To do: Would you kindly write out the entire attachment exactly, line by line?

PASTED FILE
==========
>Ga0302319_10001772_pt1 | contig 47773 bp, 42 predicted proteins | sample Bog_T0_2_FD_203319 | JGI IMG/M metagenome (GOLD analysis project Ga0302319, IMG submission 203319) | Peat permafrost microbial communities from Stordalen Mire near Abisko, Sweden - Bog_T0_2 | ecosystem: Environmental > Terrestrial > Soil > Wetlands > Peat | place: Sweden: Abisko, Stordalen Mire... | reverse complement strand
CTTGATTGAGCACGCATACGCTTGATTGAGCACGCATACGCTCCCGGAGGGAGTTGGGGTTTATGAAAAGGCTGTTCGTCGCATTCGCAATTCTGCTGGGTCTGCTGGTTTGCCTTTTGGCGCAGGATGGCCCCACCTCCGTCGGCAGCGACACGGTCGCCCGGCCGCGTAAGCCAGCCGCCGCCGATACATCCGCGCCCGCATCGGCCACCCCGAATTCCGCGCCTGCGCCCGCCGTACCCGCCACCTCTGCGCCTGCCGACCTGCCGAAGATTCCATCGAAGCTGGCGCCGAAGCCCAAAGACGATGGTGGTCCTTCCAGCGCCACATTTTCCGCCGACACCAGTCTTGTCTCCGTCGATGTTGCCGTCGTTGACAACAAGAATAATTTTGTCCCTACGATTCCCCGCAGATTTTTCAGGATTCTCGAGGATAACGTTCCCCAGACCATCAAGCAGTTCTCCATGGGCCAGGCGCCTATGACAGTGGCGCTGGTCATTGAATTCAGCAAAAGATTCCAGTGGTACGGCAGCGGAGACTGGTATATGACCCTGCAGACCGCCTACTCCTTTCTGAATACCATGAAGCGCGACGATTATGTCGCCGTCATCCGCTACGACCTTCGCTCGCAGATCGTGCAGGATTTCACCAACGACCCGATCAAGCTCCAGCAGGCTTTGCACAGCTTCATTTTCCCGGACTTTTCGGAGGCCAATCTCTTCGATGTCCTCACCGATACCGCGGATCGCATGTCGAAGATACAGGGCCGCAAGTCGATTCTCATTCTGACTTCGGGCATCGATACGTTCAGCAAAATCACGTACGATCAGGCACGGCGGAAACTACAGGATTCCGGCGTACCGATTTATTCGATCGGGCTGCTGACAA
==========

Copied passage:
>Ga0302319_10001772_pt1 | contig 47773 bp, 42 predicted proteins | sample Bog_T0_2_FD_203319 | JGI IMG/M metagenome (GOLD analysis project Ga0302319, IMG submission 203319) | Peat permafrost microbial communities from Stordalen Mire near Abisko, Sweden - Bog_T0_2 | ecosystem: Environmental > Terrestrial > Soil > Wetlands > Peat | place: Sweden: Abisko, Stordalen Mire... | reverse complement strand
CTTGATTGAGCACGCATACGCTTGATTGAGCACGCATACGCTCCCGGAGGGAGTTGGGGTTTATGAAAAGGCTGTTCGTCGCATTCGCAATTCTGCTGGGTCTGCTGGTTTGCCTTTTGGCGCAGGATGGCCCCACCTCCGTCGGCAGCGACACGGTCGCCCGGCCGCGTAAGCCAGCCGCCGCCGATACATCCGCGCCCGCATCGGCCACCCCGAATTCCGCGCCTGCGCCCGCCGTACCCGCCACCTCTGCGCCTGCCGACCTGCCGAAGATTCCATCGAAGCTGGCGCCGAAGCCCAAAGACGATGGTGGTCCTTCCAGCGCCACATTTTCCGCCGACACCAGTCTTGTCTCCGTCGATGTTGCCGTCGTTGACAACAAGAATAATTTTGTCCCTACGATTCCCCGCAGATTTTTCAGGATTCTCGAGGATAACGTTCCCCAGACCATCAAGCAGTTCTCCATGGGCCAGGCGCCTATGACAGTGGCGCTGGTCATTGAATTCAGCAAAAGATTCCAGTGGTACGGCAGCGGAGACTGGTATATGACCCTGCAGACCGCCTACTCCTTTCTGAATACCATGAAGCGCGACGATTATGTCGCCGTCATCCGCTACGACCTTCGCTCGCAGATCGTGCAGGATTTCACCAACGACCCGATCAAGCTCCAGCAGGCTTTGCACAGCTTCATTTTCCCGGACTTTTCGGAGGCCAATCTCTTCGATGTCCTCACCGATACCGCGGATCGCATGTCGAAGATACAGGGCCGCAAGTCGATTCTCATTCTGACTTCGGGCATCGATACGTTCAGCAAAATCACGTACGATCAGGCACGGCGGAAACTACAGGATTCCGGCGTACCGATTTATTCGATCGGGCTGCTGACAA